SINGAPORE (Reuters) - Singapore has deported the majority of the 70-odd foreigners it has investigated for suspected radicalism in the past two years, although none planned to carry out attacks in the city-state, the ministry of home affairs said on Monday.
Singapore, which has never seen a successful attack by Islamist militants, has been on heightened alert in recent months, with authorities telling the population that such an event was a matter of “when” not “if”.
Earlier this year, Indonesian police arrested six suspected militants believed to be linked to the Islamic State group and plotting an attack on Singapore. The city-state has also jailed six Bangladeshi workers who were charged with contributing money for attacks in Bangladesh.
Most of the foreigners deported were radicalised through “exposure to radical propaganda on social media,” and some used it to radicalise others, the ministry said in a statement. It did not specify their nationalities.
“None of them had any plans to carry out acts of violence in Singapore at the time they were investigated, but as they were in various stages of radicalism, their presence posed a security concern for Singapore,” the statement said.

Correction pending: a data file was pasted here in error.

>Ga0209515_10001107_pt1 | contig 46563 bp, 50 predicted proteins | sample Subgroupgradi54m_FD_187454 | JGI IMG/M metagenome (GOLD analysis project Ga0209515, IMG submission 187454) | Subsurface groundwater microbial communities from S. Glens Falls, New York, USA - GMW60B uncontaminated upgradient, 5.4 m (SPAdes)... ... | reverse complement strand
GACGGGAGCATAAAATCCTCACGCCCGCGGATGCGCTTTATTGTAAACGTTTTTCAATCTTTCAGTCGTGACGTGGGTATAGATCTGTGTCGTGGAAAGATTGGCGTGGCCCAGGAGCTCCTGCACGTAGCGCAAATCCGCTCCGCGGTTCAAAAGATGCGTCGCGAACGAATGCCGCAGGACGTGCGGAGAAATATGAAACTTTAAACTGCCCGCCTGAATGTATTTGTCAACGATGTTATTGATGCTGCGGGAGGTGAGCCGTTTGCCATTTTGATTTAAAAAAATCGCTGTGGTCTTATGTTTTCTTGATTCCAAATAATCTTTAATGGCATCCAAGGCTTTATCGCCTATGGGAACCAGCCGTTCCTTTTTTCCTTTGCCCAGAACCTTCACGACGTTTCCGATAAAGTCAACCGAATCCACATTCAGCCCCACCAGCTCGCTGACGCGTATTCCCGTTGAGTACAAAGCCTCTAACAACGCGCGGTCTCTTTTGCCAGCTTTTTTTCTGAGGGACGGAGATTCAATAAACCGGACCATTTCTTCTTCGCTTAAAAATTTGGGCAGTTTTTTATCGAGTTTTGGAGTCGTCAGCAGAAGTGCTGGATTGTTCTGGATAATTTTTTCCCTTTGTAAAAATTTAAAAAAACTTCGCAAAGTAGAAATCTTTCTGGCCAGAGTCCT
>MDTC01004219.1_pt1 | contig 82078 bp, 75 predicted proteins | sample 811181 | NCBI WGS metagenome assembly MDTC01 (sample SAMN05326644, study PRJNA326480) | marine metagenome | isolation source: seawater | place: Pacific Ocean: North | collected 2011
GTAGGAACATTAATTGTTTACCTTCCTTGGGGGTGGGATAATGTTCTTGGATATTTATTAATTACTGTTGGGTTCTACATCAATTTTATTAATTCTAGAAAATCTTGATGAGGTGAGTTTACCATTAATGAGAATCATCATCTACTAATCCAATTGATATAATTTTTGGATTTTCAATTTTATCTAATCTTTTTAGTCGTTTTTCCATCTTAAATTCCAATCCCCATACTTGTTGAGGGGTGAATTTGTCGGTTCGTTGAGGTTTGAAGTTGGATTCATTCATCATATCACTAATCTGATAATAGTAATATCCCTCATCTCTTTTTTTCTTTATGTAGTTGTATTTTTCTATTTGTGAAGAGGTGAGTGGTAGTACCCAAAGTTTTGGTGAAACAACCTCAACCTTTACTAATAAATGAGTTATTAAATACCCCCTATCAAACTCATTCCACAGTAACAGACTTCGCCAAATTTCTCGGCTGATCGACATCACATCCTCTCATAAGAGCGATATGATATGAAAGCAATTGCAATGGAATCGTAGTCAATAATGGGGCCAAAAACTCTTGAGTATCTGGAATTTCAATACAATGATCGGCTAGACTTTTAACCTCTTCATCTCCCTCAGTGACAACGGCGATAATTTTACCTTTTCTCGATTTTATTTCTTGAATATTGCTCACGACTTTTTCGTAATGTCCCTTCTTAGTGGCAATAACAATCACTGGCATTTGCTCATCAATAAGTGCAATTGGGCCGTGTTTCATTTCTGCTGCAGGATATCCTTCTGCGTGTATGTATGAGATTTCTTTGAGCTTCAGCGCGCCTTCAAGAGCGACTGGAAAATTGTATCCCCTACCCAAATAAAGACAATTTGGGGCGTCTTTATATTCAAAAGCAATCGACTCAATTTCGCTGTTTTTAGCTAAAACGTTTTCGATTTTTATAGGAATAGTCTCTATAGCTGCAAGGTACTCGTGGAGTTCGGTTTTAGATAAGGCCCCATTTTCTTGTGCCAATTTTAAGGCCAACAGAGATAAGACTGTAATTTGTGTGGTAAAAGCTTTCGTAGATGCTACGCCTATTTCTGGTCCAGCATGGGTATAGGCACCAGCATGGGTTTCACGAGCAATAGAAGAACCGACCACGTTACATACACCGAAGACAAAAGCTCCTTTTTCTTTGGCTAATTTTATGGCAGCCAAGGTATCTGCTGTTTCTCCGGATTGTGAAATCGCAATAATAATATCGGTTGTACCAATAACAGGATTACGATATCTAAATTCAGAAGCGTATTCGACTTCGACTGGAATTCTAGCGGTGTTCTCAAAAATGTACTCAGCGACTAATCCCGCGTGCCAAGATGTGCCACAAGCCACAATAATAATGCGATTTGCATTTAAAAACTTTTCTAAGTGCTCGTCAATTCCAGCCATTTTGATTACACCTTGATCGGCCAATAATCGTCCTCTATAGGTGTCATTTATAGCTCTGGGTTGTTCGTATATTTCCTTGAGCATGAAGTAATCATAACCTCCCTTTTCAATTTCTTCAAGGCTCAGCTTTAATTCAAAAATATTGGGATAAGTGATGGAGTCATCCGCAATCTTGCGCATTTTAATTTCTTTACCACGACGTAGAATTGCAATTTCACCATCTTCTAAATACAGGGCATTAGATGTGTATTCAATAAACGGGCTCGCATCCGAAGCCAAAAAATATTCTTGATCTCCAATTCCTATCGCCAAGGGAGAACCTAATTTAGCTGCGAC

“Consequently, they were deported after the authorities in their home countries were informed of their cases.”
Five of those deported were maids working in Singapore.
Dian Yulia Novi, who was arrested in an anti-terror raid this month for plotting to attack the presidential palace in Jakarta, worked in Singapore as a maid in 2008-09, but at the time did not show signs of being radicalised, the ministry said.
“Our security agencies are in contact with their (Indonesian) counterparts regarding her case,” it said.
Earlier this month, Law and Home Affairs Minister Kasiviswanathan Shanmugam said the threat of an extremist attack was higher than earlier this year as hardline Islamists were increasingly pushing their agenda in neighbouring Indonesia.
Reporting by Aradhana Aravindan and Marius Zaharia; Editing by Michael Perry